Recovered From Limbo; Ten Cancelled Games Recovered Years Later
When a game is cancelled, that’s usually where the story ends. The files are lost or stored away for the developers’ future referencing, and no one ever sees the game again. It’s
Fortunately though, this isn’t always the case! Thanks to collectors, developers or other figures in the gaming world, some games actually live on past their cancellation, being brought back years later for people online to enjoy.
And so here are ten examples where this is the case. Ten examples where cancelled games have been found years later and stuck on the internet for everyone to enjoy!
10. Quik the Thunder Rabbit (SNES)
Starting with one we covered a few days ago. Intended for the SNES and other 16 bit systems back in the 90s, Quik the Thunder Rabbit… never really caught on quite as well as the developers hoped it would. As a result, after his first game was released on the Amiga, plans for the versions on other consoles seemingly got tossed away never to be seen again.
Well, until a few days ago that is! Because as we mentioned in our previous article, someone on Assembler Games actually found the SNES ROM for this title a while back, and put it online with a couple of fixes. Yes, it’s not perfect. It crashes at the fighting stage around level 9 or so, has no soundtrack and also has the odd bug or two that may halt or slowdown your progress.
But it’s still better than nothing, and provides a way for this (somewhat decent) 90s platformer to finally be experienced in a rudimentary way. And hey, at least a decent platformer is better than the godawful title coming up next…
9. Batman Revenge of the Joker (SNES)
Aka Batman Revenge of the Joker on SNES. Now on paper, this game probably sounds like it’ll be amazing. I mean, it’s by Sunsoft, it’s an adaptation of their phenomenal NES game and it keeps most of the same ideas and mechanics here. So it’s got to be a classic, right?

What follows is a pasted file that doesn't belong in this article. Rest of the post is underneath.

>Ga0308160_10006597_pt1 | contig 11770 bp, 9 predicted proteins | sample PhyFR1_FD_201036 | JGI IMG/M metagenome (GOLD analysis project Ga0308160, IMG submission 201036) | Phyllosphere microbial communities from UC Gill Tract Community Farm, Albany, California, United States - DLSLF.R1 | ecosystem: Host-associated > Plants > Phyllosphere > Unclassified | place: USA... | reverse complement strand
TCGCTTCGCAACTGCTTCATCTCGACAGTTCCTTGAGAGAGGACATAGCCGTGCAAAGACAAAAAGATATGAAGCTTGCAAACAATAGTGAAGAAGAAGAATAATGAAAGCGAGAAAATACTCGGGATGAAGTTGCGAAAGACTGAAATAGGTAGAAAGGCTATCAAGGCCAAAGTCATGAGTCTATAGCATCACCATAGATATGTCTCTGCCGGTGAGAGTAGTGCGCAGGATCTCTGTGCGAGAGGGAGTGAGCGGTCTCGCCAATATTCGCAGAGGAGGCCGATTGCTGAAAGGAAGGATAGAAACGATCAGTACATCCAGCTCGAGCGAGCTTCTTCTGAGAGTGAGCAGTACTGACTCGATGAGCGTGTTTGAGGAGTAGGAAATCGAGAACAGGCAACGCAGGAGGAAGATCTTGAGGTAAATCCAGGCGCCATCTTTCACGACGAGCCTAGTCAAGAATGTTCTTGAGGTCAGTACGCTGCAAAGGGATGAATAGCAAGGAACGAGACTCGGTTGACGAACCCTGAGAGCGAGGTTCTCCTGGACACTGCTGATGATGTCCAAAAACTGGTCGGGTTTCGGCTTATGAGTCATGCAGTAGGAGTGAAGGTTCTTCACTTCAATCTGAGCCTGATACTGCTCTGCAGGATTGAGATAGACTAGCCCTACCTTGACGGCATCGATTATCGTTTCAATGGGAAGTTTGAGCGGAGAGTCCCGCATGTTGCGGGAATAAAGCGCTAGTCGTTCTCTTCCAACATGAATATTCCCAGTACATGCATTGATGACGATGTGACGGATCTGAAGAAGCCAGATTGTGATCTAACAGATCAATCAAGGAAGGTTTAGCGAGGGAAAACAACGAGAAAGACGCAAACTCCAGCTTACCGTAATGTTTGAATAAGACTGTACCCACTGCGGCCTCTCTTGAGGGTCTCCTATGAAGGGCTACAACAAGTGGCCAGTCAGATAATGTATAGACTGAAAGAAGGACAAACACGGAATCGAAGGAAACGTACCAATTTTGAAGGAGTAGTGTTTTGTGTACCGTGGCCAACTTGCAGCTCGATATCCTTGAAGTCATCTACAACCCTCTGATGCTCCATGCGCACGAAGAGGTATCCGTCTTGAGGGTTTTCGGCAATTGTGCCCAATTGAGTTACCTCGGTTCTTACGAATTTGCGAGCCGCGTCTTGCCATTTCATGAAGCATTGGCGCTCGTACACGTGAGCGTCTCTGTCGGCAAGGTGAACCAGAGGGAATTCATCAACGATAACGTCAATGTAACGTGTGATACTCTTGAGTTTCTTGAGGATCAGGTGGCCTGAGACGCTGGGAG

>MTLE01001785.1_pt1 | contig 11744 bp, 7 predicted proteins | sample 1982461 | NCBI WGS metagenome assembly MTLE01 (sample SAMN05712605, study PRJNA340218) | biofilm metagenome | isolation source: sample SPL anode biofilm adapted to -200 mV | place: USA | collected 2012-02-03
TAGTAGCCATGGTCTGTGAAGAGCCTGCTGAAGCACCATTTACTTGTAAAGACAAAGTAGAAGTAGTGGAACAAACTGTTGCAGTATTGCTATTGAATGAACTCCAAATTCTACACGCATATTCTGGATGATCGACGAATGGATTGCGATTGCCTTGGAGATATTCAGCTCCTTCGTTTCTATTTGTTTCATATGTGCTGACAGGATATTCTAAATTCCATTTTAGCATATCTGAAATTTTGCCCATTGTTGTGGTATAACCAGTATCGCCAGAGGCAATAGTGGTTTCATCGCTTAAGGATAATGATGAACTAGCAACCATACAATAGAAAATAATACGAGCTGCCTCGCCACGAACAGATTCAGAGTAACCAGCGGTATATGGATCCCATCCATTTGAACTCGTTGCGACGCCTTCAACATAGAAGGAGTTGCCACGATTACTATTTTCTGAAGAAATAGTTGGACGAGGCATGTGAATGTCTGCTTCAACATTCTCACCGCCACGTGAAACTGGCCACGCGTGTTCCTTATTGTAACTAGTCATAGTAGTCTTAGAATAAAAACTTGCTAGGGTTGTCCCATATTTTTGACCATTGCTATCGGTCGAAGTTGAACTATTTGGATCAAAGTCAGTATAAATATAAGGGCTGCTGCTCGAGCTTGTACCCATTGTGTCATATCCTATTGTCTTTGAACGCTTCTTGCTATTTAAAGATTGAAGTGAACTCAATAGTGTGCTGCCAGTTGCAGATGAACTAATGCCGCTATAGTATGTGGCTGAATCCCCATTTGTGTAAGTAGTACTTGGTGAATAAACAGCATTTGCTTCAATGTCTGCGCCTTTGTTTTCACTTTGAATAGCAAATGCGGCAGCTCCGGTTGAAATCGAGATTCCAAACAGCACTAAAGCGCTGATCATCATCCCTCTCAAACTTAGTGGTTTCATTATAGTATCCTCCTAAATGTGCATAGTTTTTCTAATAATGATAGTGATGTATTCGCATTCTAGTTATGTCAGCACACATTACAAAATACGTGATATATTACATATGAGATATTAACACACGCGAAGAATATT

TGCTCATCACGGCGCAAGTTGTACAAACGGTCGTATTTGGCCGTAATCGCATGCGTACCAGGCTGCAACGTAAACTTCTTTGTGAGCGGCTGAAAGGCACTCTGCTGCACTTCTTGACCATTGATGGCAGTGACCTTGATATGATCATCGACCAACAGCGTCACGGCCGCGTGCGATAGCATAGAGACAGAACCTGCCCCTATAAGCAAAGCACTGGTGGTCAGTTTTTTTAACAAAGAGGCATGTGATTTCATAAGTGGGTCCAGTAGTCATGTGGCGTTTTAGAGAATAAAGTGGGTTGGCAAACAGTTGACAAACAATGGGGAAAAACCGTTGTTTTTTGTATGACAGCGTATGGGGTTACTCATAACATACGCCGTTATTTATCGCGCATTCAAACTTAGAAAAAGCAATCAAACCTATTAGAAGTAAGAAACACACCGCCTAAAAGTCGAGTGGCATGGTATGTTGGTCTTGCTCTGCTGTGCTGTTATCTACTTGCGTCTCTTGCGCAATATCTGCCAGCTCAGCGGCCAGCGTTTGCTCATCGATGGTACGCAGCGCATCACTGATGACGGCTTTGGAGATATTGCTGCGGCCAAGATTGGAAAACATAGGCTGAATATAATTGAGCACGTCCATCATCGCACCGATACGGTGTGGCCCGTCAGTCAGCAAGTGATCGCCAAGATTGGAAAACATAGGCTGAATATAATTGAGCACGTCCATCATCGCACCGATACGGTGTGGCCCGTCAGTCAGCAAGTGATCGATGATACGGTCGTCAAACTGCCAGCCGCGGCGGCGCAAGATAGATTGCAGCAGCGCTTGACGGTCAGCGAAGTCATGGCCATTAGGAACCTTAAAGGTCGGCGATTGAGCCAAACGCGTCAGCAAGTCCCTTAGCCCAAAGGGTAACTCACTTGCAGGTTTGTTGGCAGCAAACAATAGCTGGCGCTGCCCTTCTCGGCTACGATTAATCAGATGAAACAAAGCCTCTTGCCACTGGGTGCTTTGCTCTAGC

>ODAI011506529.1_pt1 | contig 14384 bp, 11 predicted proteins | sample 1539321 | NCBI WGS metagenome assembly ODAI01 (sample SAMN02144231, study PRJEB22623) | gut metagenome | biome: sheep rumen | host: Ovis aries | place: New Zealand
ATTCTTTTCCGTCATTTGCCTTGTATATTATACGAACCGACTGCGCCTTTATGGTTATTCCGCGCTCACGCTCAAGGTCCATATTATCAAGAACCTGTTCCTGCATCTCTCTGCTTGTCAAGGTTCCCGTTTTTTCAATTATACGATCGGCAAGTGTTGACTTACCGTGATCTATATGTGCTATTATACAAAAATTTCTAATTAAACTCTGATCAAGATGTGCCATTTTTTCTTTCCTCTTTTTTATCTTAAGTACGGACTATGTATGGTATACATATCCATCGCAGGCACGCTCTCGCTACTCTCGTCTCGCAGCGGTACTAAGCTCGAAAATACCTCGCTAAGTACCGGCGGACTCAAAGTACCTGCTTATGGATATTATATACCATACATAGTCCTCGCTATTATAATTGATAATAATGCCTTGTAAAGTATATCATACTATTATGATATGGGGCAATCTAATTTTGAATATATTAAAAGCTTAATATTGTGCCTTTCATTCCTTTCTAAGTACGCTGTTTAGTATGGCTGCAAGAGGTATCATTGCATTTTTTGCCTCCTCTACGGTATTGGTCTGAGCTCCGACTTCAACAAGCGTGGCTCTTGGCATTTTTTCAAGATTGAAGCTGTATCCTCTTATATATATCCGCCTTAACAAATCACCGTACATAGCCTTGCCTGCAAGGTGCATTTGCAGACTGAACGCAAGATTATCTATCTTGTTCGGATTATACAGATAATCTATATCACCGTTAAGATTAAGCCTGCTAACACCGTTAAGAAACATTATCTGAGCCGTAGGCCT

Unfortunately, Batman Revenge of the Joker is nowhere near as good as the NES Batman title, and shares more in common with the half assed Sega Mega Drive port instead. And so what could have been a SNES classic turns out to be a bit of a mess. To the point some might say it even LOOKS worse than its NES counterpart:
So yeah, not much to see here. But it’s at least ‘playable’ now, and I guess that’s what matters in the end.
8. Happily Ever After
Talking of the NES, the next title on the list is actually another fairly competent game for the platform! Named Happily Ever After and set in a fairy-tale kingdom, the game is a pretty basic platformer/adventure game where you have to clear four levels each with a tricky boss at the end.
Here’s a video showing it in action:
Yeah, it’s not the most visually impressive game in the world, but apparently it’s a pretty decent title as far as gameplay goes, and has now at least been saved from limbo for anyone who wants to try it. So hey, give it a shot if that’s your thing. It might actually surprise you.
7. Saints Row Undercover (PSP)
Still, enough with the old school titles for now. How about more modern 3D games? Are there of those on the list?
Well yes actually! Like this interesting Saints Row game that was planned for the PSP. Released online by the actual development team behind the game (Volition Software), the title is a fully playable game with a fair bit of content to experience and mechanics to mess around with.
Here’s a video showing Volition themselves playing the game in their livestream: